I exist for the sake of the rivers beneath the earth.To listen and to understand.Not to understand, but to be close to where it is happening. I may scare some readers away, but the only way I can describe this book is as a long introspective poem told in prose fragments or cantos. There is no plot, there is precious little in the way of characters and action. What we have here is a consciousness asking unanswerable questions, a contemplative look at existence, a stream of emotions settling one over the other like falling snow - amazement, fear, curiosity, love, tramquility, turmoil, grace. Tarjei Vesaas turns himself into a mirror reflecting the natural wonders of him homeland, offering us the gift of wonder that makes the particular into the universal. The overal tonality is a melancholic one, a silent sigh at the end of a long trip. Instead of a continuous narrative, we have elegant and spare brushstrokes of china ink, dancing across the page in a pulsing rhythm of light and darkness, we have the beating heart of a consciousness larger than the individual, an awakening / atuning to the long lifespan of stone, to the the migratory habits of cranes, to the tidal waves of the ocean.Vesaas is the boatman guiding his craft through the meanders and rapids of innocent years, passionate years, toiling years, searching years, tired years, searching through this - his last published novel - to gain the shores of peaceful river: The shining, tranquil river glides out with its burdens. It comes as if from far away in the interior, and delivers its innermost secrets. On its way towards the distant ocean.what accompanies it on the journey? Intense desires that have subsided. Nothing more. It is the evening of a long journey, and the poet shares with us the richness and the wisdom of his experience, in almost transparent, sparkling words that have been polished like gemstones over the grindstone of memory. My own words feel heavy footed and stumbling in trying to convey how much the prose of the Norwegian has moved and inspired me. As usual, I have to borrow from his own talent in order to better express these feelings: The things one says usually seem to be left lying about on the floor like a pair of lop-sided shoes - while the things one wanted to say feel like birds in flight. [...]Words can cause trouble like large rocks in one's path.Wrong: words can clear the largest rocks out of the way.Wrong again: Words can turn into dark chasms unbridgeable for a whole lifetime.We know very little about the power and destructiveness of words.yet "words is all I have, to take your heart away" as the Bee Gees taugth me so many years ago, and my heart beats this time to the rhythm of the long-legged dance and beating wings of blue cranes, majestic creatures who come visiting from far away countries, to teach a young boy about the beauty and the danger and the fleeting nature of happiness. They are not birds, they are ourselves when we have passed between the millstones, crossed the thorny wastes, gone throught he fire, undertaken wondrous journeys and given away our heart to things unworthy of it - with the resulting humiliation unto death.then it happens.then we must dance like this. Then we clothe ourselves in the proud guise of the crane and sail through the world, away from the fleshpots, to find a familiar marsh, utter wild shrieks and invent frenzied gestures. A morning of adventure in early childhood, a young boy hiding silent and scared among the grass, can give meaning and strength to a whole lifetime. The most famous sequence in the book reminds me of Dyonisian mysteries in ancient Greece, explains my fascination for Vesaas through the vital connection he maintains with the mineral and natural world, his Zen like capacity to extract energy and contentment from sunrise and snow and flowing water, a connection that has been alienated in me through long years among cement towers, my eyes glued to an electronic screen. I have become suspicious even of my tendency to overanalize the texts in my reviews, to reach for far-fetched connections in order to impress my friends with my sophistication and my knowledge of trivia. (I went to wikipedia to get some research done after reading about the dancing cranes from "In the Marshes and on the Earth", looking up Bacchus : 'Dionysus is represented by city religions as the protector of those who do not belong to conventional society and thus symbolizes everything which is chaotic, dangerous and unexpected, everything which escapes human reason and which can only be attributed to the unforeseeable action of the gods. He is also called Eleutherios ("the liberator"), whose wine, music and ecstatic dance frees his followers from self-conscious fear and care, and subverts the oppressive restraints of the powerful.' But Vesaas has no need of clever connections or academic explanations, he is a vessel, a boat sailing between the bones of the earth and the distant, unreachable stars. He is the burning conscience that is inside the world, not the dry, cold intelligence that places itself outside in order to observe and analyze. For with one's eyes one may mirror the shy, pure crane.I am on the crane's own territory; I seem to have entered a sacred place where one has no right to be.The ritual will be played out in the guise of a bird. He is searching for anchoring points, for the safe shores that will reconcile him with the imminent darkness. Wisdom seems forever out of his grasp, night unavoidable and lonelines the only certainty. Liberation is a big word. It doesn't suit me; what am I to be liberated from? On the contrary, I must be able to receive. To fill a void. The poet is wise, the poet is sad, the poet is terrorized by the night and the loneliness. If the cries of the cranes could be translated into human language, they could probably say something like this (sung to the tune of Jacques Brel - "Ne me quitte pas"): Please. Don't go. Don't go for a long time. I must see it all. Don't go. Do something that will frighten me, if you like, but don't go. I will stop now, before I drown this gem of a book with unnecessary explanations. I cherished every page of it, some full of light, others distubingly dark and morbid. I put on more Jacques Brel on my music player, added some Don McLean ("Starry, Starry Night". "Seasons in the Sun") and forgot for a few hours that I am between four walls. I walked with Vesaas among high mountain meadows full of spring flowers and sailed on tranquil rivers towards wooded shore. The following quotes are just a few 'haiku-like' fragments of a bigger picture that is revealed patiently with each of the sketches included in the book.(the line breaks are my own, the novel is presented in prose, but I believe that Vesaas makes no distinction between the two forms when he builds his prose. The translator of his work did a great job capturing the rhythm and the tonality of his phrasing, and I envy his compatriots first for being able to walk in the poet's footsteps, and secondly for being able to read his novels in the language they were written). So let me fade away and follow the spell of Vesaas words:"Snowbound, snowed under, and trapped in the snow.This is my song and thus is my song,the day is long and this is my song,let me simply get snowbound and trapped in the snow.The day is long, and the day is long.It is good to sleep, snowbound and trapped in the snow." - - -Nothing is nothing, the day is past, it is evening and the wind is rising.Outside are moonshine and wind. - - - The heart is split in two,irresolute between its desires.Yet the boat has to advance ...night or day are merely shifting veils to be traversed.Advance with fierce courage.Not for the sake of men.For the sake of insoluble riddles.It utter secrecythe heart is split in two. - - - The world is large. The world contains such infinite variety - and we need not know more about it than that. - - -A solitary, thick grove of leafy trees. And the loveliest weather. Warm rain that has a quality of great gentleness, a quality of deep peace. - - - It is a young girl sitting in the sunshine.A girl, of course. - - - One sees only oneself in the stone. There everything is sealed, yet one sees oneself in the stone exactly as created, and walks quickly past oneself with beating heart. The walls in the rock are smooth yet deeply troubled. - - - A breathing space between iron hands. Soon they will be here. One must cling to ordinary things. - - - If there is a heart here, it is lonely.The heart grows lonely; that is how it was created. It grows finally into its true self.Lonely. It is far to its neighbour, and there it is a stranger. So it has even further to go. - - - The air may be charged with bitter questions, useless questions. They will not be asked. They merely rest above the carrying water, rest while on the move like everything else. No current halts because it is difficult to understand that intense desires are quenched. - - - Scent of the first rain on a light dress, over warm fleshWhat of it?Or on my own light shirt.Fleeting, precious moments. - - - It seems so trivial, but it doesn't take much.Just walking up to fetch the milk churn early one morning can be a miracle. - - - The hour of becoming before full daylight. He who sleeps sins when he sleeps away this. - - -No more words now.Here is my thirsting hand.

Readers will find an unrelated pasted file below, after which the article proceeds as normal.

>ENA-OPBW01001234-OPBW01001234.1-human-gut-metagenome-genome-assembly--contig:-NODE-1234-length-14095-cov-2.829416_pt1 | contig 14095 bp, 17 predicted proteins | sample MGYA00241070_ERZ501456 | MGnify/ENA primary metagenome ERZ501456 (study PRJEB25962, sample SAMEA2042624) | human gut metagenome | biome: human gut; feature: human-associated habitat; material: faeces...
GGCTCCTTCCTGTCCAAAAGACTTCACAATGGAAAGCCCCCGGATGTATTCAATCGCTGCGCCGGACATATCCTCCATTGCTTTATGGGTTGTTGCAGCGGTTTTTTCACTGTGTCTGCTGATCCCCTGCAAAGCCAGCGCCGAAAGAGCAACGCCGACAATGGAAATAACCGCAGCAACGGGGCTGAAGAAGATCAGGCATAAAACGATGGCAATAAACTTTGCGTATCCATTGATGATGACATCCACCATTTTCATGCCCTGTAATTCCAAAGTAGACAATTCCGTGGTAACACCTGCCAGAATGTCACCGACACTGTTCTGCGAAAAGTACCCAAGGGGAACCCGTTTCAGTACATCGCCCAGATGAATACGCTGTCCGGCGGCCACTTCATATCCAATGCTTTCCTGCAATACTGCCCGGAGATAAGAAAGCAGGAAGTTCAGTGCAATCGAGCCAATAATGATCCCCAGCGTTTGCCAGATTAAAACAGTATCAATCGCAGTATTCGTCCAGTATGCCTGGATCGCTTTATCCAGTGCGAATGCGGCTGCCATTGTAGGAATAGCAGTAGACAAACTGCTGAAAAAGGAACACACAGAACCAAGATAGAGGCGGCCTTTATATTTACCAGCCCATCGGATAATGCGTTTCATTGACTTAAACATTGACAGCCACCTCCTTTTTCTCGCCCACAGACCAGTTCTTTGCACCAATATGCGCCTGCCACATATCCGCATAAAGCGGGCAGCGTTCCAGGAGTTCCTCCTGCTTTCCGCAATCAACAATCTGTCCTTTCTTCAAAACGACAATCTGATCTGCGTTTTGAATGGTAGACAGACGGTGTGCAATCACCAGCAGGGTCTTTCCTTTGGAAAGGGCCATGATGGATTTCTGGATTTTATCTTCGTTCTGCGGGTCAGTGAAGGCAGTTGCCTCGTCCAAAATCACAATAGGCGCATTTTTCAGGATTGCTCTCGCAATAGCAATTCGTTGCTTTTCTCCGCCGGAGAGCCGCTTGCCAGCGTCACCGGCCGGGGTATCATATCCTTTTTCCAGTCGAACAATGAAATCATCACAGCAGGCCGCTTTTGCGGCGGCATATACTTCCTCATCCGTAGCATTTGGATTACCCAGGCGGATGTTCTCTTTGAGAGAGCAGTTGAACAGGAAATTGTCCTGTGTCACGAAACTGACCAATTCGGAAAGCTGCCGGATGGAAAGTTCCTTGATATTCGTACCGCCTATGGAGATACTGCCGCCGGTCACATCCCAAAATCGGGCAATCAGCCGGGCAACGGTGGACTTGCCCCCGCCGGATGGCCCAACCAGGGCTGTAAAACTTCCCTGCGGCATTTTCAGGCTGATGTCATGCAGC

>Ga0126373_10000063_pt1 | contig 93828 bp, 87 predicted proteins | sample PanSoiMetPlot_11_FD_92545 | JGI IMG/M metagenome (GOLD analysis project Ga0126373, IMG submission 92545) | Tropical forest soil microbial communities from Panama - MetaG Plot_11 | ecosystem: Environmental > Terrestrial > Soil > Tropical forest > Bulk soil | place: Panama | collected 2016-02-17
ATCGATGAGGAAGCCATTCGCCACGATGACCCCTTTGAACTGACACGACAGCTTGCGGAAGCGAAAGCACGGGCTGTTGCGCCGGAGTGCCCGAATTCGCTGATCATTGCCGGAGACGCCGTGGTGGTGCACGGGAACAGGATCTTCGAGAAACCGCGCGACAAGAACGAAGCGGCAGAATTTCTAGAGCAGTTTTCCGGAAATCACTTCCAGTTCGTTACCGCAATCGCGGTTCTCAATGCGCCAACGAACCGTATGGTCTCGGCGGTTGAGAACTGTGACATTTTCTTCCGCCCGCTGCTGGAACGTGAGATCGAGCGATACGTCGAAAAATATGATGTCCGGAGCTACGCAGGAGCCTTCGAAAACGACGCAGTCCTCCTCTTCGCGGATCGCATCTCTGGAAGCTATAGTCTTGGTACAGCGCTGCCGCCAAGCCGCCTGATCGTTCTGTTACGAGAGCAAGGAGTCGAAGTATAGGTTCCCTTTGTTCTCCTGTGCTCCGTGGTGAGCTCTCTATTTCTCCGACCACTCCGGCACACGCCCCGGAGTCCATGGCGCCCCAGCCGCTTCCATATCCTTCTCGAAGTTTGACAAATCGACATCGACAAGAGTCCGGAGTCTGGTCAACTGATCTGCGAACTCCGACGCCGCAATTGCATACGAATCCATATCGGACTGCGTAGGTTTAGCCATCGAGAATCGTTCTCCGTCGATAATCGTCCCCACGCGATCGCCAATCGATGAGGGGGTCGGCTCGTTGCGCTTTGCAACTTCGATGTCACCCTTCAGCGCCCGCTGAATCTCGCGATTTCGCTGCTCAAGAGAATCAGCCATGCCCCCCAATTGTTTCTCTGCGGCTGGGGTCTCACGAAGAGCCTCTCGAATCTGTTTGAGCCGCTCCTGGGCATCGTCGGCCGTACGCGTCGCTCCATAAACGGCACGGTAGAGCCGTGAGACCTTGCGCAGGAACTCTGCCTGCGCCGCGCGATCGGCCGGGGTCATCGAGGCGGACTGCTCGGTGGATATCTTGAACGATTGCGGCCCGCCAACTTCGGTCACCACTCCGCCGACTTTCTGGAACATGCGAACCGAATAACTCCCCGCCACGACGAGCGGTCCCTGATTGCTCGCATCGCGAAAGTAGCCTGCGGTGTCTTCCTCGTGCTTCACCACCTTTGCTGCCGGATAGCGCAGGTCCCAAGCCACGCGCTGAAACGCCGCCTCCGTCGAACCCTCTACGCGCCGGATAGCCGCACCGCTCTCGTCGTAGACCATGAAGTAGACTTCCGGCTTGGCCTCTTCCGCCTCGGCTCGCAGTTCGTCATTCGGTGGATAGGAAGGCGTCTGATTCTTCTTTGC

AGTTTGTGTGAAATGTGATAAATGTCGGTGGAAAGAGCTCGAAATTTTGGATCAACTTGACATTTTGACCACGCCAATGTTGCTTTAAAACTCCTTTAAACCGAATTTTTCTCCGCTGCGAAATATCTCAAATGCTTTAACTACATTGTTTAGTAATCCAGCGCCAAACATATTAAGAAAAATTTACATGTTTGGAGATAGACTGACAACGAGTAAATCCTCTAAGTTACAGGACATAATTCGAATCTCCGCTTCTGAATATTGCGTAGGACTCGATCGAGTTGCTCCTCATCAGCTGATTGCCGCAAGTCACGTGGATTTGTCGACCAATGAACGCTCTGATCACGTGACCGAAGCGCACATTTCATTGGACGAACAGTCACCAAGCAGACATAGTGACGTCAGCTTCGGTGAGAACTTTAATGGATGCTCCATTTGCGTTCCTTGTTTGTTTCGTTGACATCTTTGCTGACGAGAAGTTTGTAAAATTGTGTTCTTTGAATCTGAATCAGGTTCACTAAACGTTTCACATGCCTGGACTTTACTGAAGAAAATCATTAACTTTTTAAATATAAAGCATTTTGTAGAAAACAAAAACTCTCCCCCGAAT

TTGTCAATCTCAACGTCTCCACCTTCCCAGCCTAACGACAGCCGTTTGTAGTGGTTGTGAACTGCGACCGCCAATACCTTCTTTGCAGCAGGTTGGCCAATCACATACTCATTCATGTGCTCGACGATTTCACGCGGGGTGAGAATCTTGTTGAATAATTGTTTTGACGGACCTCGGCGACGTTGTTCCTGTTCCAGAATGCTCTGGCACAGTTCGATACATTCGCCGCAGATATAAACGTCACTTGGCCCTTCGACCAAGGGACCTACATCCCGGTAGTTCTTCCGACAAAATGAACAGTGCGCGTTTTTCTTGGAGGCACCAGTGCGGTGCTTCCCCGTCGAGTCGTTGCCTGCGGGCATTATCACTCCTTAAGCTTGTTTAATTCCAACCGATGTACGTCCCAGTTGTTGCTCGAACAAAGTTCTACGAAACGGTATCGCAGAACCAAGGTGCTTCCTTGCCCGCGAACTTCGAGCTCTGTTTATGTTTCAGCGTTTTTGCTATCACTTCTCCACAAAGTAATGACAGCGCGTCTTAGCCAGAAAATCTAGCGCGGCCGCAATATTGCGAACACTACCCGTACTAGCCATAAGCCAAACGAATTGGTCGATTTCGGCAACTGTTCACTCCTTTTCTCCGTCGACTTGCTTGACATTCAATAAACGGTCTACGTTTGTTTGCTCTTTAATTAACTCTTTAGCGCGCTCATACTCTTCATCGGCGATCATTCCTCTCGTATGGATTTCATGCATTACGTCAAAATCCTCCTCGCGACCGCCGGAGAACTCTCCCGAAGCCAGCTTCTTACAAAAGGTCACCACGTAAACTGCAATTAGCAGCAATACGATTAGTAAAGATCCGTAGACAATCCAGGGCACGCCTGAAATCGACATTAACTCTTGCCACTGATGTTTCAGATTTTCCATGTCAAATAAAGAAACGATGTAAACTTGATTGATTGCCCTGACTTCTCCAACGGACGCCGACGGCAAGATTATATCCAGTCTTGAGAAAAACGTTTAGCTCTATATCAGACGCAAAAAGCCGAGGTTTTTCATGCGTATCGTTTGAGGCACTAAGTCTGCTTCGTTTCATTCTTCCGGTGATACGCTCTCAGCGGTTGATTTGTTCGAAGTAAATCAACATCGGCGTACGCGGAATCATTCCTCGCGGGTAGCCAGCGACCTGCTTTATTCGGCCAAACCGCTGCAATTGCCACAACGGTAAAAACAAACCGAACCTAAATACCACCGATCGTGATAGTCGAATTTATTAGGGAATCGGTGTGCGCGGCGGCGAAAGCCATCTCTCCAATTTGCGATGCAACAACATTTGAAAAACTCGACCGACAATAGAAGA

Fragile humanity alone in the undying magnitude of nature. Instants of crystalline clarity of word and deep psychic significance. Simple eloquence and beauty shaped into thought-series like drops of water rapidly following one another down a leaf, each in graceful expression of subtle design. Quiet resonance. More series of prose poems than the novel I had taken it for originally, but there's a certain thematic arc holding things together. Not for nothing the vignettes are numbered in a specific order. Some are rather abstract (your heart lies by the roadside while the ocean has crept up to the house and a boat taps the wall), some extremely concrete (clearing the way through snow and fog on a winter morning, observing the return of the cranes to a hidden pond, awaiting a meeting in snowfall), all are wise and deftly expressive. Each of Vesaas' books, starting with The Ice Palace, earned him a nobel prize nomination, but he never got one, and died just after this last work was published. It feels like an elegy, the best elegy.